I hang out in a lot of #FinancialIndependence and #EarlyRetirement communities online, since the former (though not the latter) remains a key part of our family’s vision. One common trope is people in their 20s who want to retire as early as possible.
Mostly, that’s youthful naivety. They don’t want to retire into anything specific … they just hate their jobs. And fair enough too – most jobs suck when you’re in your 20s!
Most careers get a lot better in yours 30s, so you may find you enjoy working full-time for another decade … then possibly ‘retiring’ (or only working by choice) thereafter.
There’s a couple of reasons for this, but it basically boils down to “Applying practical experience” is way more enjoyable and rewarding than “Being a noob shitkicker”.
“Applying practical experience” > “Being a noob shitkicker”.
1. You Don’t know much
In your 20s (which I’m basically using as shorthand for ‘early in your career’), you know a lot. But it’s a lot of THEORY. You have limited experience with APPLICATION – and unfortunately, jobs are about applying knowledge not just having it.
So you need to be trained. You need to be supervised. You’ll only be given the basic, mundane tasks with unimportant clients until you can prove your ability to work with less micromanagement.
This sucks. But it’s essential – the difference between theory and application is immense, and it does take years to learn in some industries (one extreme example is that no Australian accountant under the age of 50 has worked with a business during an official recession).
You’ll be treated like a child, some of it unfairly, and that adds to the feeling that work is always crap.
2. No autonomy / flexibility
This is connected of course – as you progress your career, you’ll get promotions, specialisations, and the ability to actually make decisions about what to do with your day.
Life enjoyment changes enormously when your 40 hours per week have changed from “boss tells me when to piss” into “boss buys me coffee every month to talk about my training needs”. (Both extremes, but you get the point.)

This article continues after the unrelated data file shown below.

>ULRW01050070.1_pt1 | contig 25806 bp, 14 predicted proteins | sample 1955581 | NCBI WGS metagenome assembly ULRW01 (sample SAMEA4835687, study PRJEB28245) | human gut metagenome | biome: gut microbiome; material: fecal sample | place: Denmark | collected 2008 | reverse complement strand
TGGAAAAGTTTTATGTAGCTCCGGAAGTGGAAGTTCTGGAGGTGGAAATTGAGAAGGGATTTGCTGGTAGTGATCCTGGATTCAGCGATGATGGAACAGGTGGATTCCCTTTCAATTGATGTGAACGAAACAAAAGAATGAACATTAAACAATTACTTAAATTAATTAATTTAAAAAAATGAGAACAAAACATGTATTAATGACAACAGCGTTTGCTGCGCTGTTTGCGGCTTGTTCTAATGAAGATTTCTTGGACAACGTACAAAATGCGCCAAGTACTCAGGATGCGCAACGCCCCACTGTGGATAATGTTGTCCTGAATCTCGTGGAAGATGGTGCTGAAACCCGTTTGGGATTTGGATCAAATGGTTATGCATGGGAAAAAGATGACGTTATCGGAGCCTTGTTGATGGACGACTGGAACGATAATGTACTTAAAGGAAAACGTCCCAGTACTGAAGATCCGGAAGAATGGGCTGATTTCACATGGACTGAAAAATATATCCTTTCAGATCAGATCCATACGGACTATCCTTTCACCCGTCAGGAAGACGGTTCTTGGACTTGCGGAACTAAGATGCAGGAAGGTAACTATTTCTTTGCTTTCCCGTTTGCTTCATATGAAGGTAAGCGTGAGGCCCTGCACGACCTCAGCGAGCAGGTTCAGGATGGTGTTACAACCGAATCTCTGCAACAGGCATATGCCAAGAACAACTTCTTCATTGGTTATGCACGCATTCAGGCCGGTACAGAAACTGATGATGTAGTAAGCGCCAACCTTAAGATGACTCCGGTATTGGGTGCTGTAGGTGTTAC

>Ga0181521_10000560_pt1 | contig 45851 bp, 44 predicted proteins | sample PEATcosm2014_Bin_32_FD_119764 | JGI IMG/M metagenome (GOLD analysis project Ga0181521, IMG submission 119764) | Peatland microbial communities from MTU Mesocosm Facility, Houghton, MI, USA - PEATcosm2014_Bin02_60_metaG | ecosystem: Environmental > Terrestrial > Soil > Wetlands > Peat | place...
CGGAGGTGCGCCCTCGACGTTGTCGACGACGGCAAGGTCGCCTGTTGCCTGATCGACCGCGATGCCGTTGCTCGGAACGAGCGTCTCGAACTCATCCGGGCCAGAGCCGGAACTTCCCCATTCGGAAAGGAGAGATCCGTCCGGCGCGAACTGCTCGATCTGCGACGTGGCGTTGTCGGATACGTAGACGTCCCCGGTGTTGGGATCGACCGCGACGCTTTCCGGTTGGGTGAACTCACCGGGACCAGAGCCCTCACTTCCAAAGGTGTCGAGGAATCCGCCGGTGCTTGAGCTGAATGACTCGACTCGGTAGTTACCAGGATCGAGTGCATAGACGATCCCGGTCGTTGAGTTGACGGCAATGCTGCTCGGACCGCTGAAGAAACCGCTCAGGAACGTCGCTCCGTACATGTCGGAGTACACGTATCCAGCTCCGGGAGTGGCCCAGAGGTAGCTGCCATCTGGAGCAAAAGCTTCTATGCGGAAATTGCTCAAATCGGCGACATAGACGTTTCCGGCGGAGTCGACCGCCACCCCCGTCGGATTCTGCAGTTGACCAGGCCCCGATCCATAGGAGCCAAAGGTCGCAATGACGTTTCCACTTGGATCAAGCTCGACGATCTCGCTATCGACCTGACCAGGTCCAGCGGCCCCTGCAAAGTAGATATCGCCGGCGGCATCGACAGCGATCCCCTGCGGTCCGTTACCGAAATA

You may even be able to leverage your early experience and relationships into self-employment or starting your own business. Emotions level 9000, but maximum autonomy as well.
You can see here that I’m making some assumption of career progression. If you find yourself at 40 still waiting tables, you may not benefit from the growth in autonomy – and that’s just one reason why hospitality and tourism careers are hard, and we need to respect people who do those jobs even more.
3. Limited direction and progress
Finally, you’ll one day be able to do work that actually makes a difference (if you want to develop your career that way).
Early on, you’ll likely be a jack of all trades doing entry level work in a range of areas. Finding some aspects of the industry that you like, becoming better at them, and actually sinking your teeth into (and solving) interesting problems all make for a more rewarding and enjoyable job.
Plus you tend to make better money in your 30s, and that’s income on top of a better financial base (eg, you don’t have a stupid car loan anymore, guilty!) which means way more disposable income. All other things being equal, more money is good.
Now, it’s possible to progress none of these; to still be performing entry-level work in your 30s and beyond. And as a positive choice, that’s ok – not everyone needs to have a career, if they create the life they want without one that’s awesome. I just don’t have time for people who won’t help themselves but continue to moan about how hard life is.
The key to great plans is flexibility if a better plan arises- either way, good luck and have fun!